After the plan passed, Shapiro’s office released a statement saying he “commends the new House Democratic majority for taking this important step forward and adding to our shared priorities as we work to pass a commonsense budget.”
The governor also appeared in a closed-door meeting with state House Democrats before the vote, multiple sources told Spotlight PA, giving a “pep talk.” He congratulated the caucus for advancing its agenda in recent weeks, highlighting bills that would implement LGBTQ non-discrimination protections and strengthen the state’s gun laws.
A perennial university debate looms
An early potential stumbling block is the fate of $606 million in aid for four state-related universities — an appropriation that slowed talks last year. This money has historically subsidized tuition for in-state students at Lincoln University, Penn State, Temple University, and the University of Pittsburgh.
In a recent press release, the Pennsylvania Freedom Caucus, a group of conservative state House lawmakers modeled after the Congressional Freedom Caucus, threatened to hold up the slice of money slated for Penn State for political reasons.
Members highlighted a passage on Penn State Health’s website which notes its children’s hospital “provides puberty-blocking medications, cares for people with differences of sexual development and cares for patients who are younger than 10 years old.”
It’s unclear if the Freedom Caucus has enough votes to hold up Penn State’s budget allocation.
Under the state constitution, funding for private or state-affiliated institutions, like Penn State, requires a two-thirds vote rather than a simple majority to be approved. That means just 68 nos could block their funding.
This relatively low bar means the so-called “non-preferred” appropriations often turn into a political bargaining chip during budget negotiations for dissident rank-and-filers.
The Freedom Caucus has at least 16 members listed on its website, but also asserts that “total representation may not be shown as some members are anonymous.”
A handful of conservative Republicans, many of whom have since joined the Freedom Caucus, threatened to vote against funding for Penn Medicine in 2021, mostly for a veterinary school, because of the medical system’s COVID-19 vaccine policy.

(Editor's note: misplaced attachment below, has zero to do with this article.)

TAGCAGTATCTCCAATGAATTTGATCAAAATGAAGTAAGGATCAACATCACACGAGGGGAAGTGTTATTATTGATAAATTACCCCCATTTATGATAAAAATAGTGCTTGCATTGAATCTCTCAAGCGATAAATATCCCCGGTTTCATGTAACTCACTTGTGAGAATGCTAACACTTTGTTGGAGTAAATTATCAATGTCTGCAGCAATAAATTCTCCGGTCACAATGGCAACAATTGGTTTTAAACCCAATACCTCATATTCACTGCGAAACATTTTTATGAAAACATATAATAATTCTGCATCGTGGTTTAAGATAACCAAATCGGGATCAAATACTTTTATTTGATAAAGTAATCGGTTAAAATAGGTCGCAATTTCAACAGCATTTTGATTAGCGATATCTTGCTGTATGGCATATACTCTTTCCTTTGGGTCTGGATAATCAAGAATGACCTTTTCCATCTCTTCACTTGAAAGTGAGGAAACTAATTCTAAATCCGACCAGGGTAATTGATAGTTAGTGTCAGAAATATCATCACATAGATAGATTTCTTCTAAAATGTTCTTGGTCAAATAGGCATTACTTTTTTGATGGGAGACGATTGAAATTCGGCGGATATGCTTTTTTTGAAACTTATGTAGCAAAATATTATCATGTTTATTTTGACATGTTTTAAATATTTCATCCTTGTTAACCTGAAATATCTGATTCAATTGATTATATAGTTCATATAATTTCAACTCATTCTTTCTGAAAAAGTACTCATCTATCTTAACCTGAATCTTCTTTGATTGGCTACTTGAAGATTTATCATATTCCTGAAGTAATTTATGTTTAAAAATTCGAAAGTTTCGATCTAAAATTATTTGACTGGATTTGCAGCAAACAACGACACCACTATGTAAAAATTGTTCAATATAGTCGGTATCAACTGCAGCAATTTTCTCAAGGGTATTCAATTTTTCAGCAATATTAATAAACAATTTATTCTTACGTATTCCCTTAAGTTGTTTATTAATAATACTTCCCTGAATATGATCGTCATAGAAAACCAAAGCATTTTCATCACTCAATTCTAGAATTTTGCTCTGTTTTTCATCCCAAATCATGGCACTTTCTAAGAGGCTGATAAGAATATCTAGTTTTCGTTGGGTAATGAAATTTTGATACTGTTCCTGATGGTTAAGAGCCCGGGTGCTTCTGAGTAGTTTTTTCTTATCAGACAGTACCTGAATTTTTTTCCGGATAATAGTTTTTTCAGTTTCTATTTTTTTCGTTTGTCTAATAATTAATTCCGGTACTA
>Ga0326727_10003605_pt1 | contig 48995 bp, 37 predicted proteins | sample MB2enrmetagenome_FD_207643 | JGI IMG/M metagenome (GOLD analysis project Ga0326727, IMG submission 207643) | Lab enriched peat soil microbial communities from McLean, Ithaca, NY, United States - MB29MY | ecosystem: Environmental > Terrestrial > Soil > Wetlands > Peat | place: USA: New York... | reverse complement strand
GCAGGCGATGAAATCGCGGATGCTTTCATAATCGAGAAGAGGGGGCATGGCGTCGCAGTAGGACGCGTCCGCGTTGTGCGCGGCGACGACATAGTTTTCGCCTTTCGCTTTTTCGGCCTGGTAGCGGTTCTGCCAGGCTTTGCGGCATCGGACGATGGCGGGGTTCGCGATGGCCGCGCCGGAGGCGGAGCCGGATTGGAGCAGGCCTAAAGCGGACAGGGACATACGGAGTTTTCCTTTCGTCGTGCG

Republican opposition to vaccine mandates also influenced Penn State University’s decision to strongly recommend, rather than require, the vaccine. And last year’s budget was delayed partially over fetal tissue research at the University of Pittsburgh.
The Freedom Caucus claimed in its statement that Penn State Health prescribes puberty blockers to children under the age of 10 — something the organization said is misleading.
In an emailed statement, Penn State Health said such medications are only prescribed to treat premature puberty in children under 10, not gender dysphoria.
“Penn State Health adheres to the international guidelines that do not support irreversible changes to children as it relates to gender dysphoria care, and there are no plans to change this position,” the statement added.
Penn State University and Penn State Health are separate entities; the former is a state-related university system, and the latter is a nonprofit hospital chain associated with Penn State’s medical school.
Not every state House Republican agrees with the Freedom Caucus’ effort. State Rep. Tom Mehaffie (R., Dauphin), whose district includes two Penn State Health hospitals, including the children’s hospital, said that while he doesn’t agree with all of the system’s decisions, he thought the connection between the school and hospital was strained.
“Pitt, Penn State, who’s next?” Mehaffie told Spotlight PA. “It’s a witch hunt.”